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The top 10 Cubs stories of the 2010s, #6: The acquisition of Aroldis Chapman

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It was controversial, but it paid off on the field.

Dennis Wierzbicki-USA TODAY Sports

By late July 2016, the Cubs were cruising toward what seemed to be an easy N.L. Central title.

But there was one thing missing, thought Theo Epstein and the front office — a lockdown closer.

Hector Rondon, who had done the job well in 2015, struggled in 2016. He’d lost the confidence of his manager.

And so, on July 25, 2016, the Cubs sent Gleyber Torres, Adam Warren, Billy McKinney and Rashad Crawford to the Yankees for Aroldis Chapman.

The acquisition was controversial because of the domestic violence accusations against Chapman, for which he served a 30-game suspension at the beginning of the 2016 season. Many Cubs fans didn’t want to accept Chapman as the supposed “final piece of the puzzle,” particularly female fans.

The Cubs quickly issued statements to try to quell the controversy.

From Chapman:

“I want to thank the New York Yankees for trusting and supporting me, and I wish nothing but the best for the Yankees organization and my former teammates,” said Chapman. “I am excited about today’s trade and look forward to joining the Chicago Cubs and meeting my new teammates. It is a privilege to wear the Cubs uniform and to play for the fans of Chicago.

“As you know, earlier this year I accepted and served a 30-game suspension from Major League Baseball resulting from my actions of October 30, 2015. I regret that I did not exercise better judgment and for that I am truly sorry. Looking back, I feel I have learned from this matter and have grown as a person. My girlfriend and I have worked hard to strengthen our relationship, to raise our daughter together, and would appreciate the opportunity to move forward without revisiting an event we consider part of our past. Out of respect for my family, I will not comment any further on this matter.

“I cannot wait to take the mound at Wrigley Field and look forward to helping my teammates deliver a championship to Chicago.”

From Cubs chairman Tom Ricketts:

“Obviously, we are aware of the circumstances surrounding Aroldis Chapman’s suspension earlier this season. We are also aware that he cooperated fully with the league investigation and takes responsibility for his actions.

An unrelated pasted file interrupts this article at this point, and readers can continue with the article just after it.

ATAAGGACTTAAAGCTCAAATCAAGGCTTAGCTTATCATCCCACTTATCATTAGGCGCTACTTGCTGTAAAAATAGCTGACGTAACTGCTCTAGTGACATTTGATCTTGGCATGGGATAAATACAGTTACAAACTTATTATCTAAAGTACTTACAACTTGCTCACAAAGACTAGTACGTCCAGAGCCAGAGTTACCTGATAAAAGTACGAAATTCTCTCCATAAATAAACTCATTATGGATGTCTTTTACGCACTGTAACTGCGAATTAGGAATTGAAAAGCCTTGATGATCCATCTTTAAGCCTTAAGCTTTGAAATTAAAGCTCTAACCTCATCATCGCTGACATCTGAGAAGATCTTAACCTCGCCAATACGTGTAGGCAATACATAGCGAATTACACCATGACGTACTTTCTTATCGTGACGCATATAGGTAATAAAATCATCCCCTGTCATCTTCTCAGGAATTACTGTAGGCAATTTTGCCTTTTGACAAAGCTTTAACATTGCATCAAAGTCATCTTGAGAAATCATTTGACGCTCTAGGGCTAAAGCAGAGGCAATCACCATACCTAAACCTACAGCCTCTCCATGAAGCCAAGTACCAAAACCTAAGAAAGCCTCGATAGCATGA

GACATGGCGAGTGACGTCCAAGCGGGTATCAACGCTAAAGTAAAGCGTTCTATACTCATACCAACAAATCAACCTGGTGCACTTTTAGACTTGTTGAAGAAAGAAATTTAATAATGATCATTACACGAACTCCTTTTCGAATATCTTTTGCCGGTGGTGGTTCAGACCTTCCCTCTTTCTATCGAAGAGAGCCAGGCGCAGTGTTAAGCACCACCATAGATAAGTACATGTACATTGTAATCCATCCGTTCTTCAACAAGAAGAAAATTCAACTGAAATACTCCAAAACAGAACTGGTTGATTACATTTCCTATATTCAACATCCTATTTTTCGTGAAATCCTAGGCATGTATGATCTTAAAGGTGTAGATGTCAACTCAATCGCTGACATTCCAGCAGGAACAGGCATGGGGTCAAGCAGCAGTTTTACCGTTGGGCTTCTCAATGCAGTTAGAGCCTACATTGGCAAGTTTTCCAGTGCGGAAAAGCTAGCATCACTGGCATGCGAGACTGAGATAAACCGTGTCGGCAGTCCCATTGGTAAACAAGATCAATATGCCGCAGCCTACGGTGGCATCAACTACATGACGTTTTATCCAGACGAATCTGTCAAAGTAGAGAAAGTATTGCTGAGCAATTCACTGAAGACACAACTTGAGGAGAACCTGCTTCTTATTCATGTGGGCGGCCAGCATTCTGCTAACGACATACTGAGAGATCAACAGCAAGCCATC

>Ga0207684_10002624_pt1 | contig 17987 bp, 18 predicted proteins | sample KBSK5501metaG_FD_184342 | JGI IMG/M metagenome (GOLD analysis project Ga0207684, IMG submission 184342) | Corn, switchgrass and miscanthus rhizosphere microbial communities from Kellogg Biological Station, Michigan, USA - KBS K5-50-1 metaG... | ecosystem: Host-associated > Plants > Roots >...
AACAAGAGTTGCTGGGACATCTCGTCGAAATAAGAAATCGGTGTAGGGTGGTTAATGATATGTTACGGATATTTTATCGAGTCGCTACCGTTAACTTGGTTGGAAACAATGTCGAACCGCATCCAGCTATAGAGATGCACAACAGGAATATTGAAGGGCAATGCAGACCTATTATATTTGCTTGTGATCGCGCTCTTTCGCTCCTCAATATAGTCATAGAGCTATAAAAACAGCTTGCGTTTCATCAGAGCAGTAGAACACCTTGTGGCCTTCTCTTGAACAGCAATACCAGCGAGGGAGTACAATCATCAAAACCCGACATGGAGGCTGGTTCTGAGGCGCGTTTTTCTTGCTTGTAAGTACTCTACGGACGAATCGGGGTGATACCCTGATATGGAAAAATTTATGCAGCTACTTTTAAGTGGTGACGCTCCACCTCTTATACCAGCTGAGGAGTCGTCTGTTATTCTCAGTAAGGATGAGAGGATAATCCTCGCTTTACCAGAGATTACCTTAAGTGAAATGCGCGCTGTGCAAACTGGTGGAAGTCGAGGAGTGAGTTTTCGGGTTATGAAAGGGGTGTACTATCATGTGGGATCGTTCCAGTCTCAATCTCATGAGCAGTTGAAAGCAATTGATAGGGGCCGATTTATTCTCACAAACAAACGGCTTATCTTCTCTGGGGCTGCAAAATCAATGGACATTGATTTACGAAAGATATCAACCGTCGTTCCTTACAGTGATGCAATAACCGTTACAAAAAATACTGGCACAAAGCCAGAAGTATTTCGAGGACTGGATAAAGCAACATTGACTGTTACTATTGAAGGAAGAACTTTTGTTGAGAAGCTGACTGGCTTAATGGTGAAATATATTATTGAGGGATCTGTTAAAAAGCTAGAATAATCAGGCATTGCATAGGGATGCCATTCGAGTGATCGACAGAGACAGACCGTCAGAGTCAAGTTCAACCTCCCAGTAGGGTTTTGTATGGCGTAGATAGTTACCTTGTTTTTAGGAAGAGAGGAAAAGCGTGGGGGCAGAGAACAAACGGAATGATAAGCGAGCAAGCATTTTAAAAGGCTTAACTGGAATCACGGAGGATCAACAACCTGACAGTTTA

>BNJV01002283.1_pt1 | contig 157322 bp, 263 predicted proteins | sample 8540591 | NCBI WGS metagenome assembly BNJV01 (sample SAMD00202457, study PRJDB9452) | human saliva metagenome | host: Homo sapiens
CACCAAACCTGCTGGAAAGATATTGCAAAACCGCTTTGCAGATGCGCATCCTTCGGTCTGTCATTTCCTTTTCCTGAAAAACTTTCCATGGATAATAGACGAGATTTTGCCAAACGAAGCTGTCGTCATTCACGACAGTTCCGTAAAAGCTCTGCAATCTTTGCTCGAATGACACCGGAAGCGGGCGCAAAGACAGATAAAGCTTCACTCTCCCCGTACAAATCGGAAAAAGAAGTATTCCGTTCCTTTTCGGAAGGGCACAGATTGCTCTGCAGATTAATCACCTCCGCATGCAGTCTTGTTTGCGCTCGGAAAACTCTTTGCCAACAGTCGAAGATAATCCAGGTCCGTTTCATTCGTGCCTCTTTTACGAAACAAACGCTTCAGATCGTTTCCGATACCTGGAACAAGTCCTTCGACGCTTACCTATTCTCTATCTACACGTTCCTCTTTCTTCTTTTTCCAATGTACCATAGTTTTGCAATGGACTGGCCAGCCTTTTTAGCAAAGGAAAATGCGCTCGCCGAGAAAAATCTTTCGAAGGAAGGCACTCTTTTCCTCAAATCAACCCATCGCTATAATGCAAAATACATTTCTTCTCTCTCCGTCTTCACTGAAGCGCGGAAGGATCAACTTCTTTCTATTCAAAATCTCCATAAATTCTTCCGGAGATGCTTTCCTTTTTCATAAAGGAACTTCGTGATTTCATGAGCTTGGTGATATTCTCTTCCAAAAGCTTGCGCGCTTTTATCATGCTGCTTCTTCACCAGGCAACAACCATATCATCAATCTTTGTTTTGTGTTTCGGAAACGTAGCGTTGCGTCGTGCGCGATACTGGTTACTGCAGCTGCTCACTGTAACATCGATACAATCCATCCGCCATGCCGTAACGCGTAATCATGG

“Today, prior to completing the trade, Theo, Jed and I spoke with Aroldis. I shared with him the high expectations we set for our players and staff both on and off the field. Aroldis indicated he is comfortable with meeting those expectations.

“Finally, my family, this team and Major League Baseball take the issue of domestic violence very seriously and support efforts to reduce domestic violence through education, awareness and intervention.”

One female Cubs fan decided to turn Chapman’s performances into something positive to fight domestic violence:

This turned into a movement with the hashtag #pitchin4dv and raised quite a bit of money.

After all this, Chapman went out and pitched and produced for the team. In addition to posting 16 saves in 18 opportunities during the regular season for the Cubs. Chapman had these three key appearances during the postseason run:

  • Recording the last three outs in Game 4 of the NLDS against the Giants after the Cubs’ miracle rally in the top of the ninth. This was by no means a sure thing — Chapman had allowed a run the previous night in Game 3 and was pitching for the fourth time in five days. That allowed the Cubs to avoid a Game 5 Wrigley Field rematch with Jon Lester vs. Johnny Cueto.
  • Recording the last eight outs, four by strikeout, in Game 5 of the World Series after the Cubs had taken a 3-2 lead, including entering with a runner in scoring position and one out in the seventh. The Cubs, of course, had to win that game or they lose the Series.
  • Retiring the Indians in order in the bottom of the ninth in Game 7 of the World Series after allowing Rajai Davis’ game-tying homer. It was clear by then that Chapman had nothing left and was going on fumes, and everyone knew it, including the Cleveland hitters. Joe Maddon ran Chapman hard during the postseason — he appeared in 13 of the 17 games and it was pretty clear he wasn’t going to return in 2017. This was one of the guttiest pitching performances I’ve ever seen.

You might disagree, but I don’t think the Cubs win the World Series without Chapman.

And so, even though Torres has become an All-Star with the Yankees, the deal was worth it. “Flags fly forever,” the saying goes, and I believe that. It wasn’t clear that Torres would become the player he has at the time of the deal. True, he was a Top 100 prospect at the time, but he hadn’t played above A ball and hadn’t developed the power he has now.

It was still worth it.


EDITOR’S NOTE: This series will take a break for Christmas Day and will resume on Thursday, December 26.